Intel delays Dothan chip launch

Notebook buyers will have to wait until the second quarter for Dothan, Intel's 90-nanometer version of its Pentium M chip.

Notebook buyers will have to wait until the second quarter for Dothan, Intel's 90-nanometer version of its Pentium M chip.

Intel needed to modify some circuits on the chip so that Dothan could be manufactured at high volumes. Dothan had been expected to ship this quarter.

The modifications to some of Dothan's circuits are not related to any thermal problems resulting from the jump to the 90-nanometer process technology, said intel spokesman George Alfs.

The chip industry is preparing to move its chip making equipment from the 0.13-micron process technology generation to the 90-nanometer process. As chips reach these tiny sizes, it becomes more and more likely that the electrons moving through the chips will be able to escape the ultrathin circuit walls and leak out as heat.

Analysts suspected that thermal issues resulted in the delay of Prescott, the 90-nanometer version of the Pentium 4. Heat dissipation is always a concern of chip designers, but the issue is magnified for notebook processors that need to deliver high performance while consuming little power in a small area.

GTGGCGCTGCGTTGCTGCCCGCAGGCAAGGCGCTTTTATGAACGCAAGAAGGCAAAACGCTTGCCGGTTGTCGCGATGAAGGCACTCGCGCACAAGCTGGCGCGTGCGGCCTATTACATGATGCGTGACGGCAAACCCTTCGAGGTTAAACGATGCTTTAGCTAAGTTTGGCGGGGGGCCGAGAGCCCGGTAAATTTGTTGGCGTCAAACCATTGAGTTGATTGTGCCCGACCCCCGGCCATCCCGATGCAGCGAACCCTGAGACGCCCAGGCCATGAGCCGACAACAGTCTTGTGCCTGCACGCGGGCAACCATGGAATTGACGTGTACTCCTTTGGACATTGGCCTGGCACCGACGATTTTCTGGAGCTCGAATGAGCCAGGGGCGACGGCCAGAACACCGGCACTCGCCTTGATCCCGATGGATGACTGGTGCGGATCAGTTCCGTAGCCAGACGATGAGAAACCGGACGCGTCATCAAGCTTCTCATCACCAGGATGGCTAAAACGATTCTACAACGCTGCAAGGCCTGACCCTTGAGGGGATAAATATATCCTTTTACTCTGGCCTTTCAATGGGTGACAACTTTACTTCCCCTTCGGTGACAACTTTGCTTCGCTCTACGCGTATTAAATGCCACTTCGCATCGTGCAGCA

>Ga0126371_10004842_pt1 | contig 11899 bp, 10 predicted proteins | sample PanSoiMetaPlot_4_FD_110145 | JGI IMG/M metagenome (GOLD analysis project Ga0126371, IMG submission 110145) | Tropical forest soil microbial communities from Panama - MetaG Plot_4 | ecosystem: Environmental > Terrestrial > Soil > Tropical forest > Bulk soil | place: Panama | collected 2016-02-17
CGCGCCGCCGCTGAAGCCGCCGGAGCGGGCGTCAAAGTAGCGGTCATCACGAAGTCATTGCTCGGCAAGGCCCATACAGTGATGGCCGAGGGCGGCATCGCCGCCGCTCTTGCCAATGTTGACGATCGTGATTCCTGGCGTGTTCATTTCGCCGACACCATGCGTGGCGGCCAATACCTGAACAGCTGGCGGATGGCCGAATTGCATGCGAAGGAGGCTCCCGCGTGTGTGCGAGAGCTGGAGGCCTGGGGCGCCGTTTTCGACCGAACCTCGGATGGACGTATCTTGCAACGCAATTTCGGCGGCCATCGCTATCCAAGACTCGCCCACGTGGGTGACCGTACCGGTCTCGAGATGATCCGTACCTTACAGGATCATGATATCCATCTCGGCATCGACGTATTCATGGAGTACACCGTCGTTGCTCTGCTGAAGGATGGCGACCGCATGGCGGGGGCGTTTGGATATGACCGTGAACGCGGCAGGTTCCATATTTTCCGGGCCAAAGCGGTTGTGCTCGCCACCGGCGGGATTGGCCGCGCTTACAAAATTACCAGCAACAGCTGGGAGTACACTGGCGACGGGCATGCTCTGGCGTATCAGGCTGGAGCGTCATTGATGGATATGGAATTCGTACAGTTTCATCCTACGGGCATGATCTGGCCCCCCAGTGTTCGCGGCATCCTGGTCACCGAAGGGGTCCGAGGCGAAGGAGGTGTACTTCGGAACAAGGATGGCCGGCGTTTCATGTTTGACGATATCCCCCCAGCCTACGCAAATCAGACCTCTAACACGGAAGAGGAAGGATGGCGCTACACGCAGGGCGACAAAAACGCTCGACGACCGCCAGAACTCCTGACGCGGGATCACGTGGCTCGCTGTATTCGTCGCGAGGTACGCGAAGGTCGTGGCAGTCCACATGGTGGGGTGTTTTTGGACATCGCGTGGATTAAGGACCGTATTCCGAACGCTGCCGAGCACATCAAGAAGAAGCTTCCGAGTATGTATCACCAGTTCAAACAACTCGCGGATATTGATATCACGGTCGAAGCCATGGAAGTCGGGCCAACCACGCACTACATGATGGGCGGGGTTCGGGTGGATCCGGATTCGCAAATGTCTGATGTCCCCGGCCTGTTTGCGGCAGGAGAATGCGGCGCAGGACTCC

Peter Glaskowsky, editor-in-chief of the Microprocessor Report in San Jose, said Intel might have had problems delivering the yields it needed to produce chips at higher clock speeds. Processors are all cut from the same wafer, and designed to run at a certain clock speed. Not every processor is capable of running at the target clock speed because of minor imperfections, but those that fail to meet the target will usually work reliably at a lower clock speed.

If Intel was unable to get enough chips that worked reliably at its target clock speed, it might have needed to redesign some of the circuitry to reach those speeds, Glaskowsky said.

When it does arrive, Dothan will come with 2Mbytes of cache, twice the amount of existing Pentium M processors. A processor with more cache can store greater quantities of frequently used instructions close to the CPU, improving performance by not having to access those instructions from memory every time they need to be executed.

The delay is not expected to have any impact on Intel's first-quarter revenue.

Tom Krazit writes for IDG News Service

Read more on Mobile hardware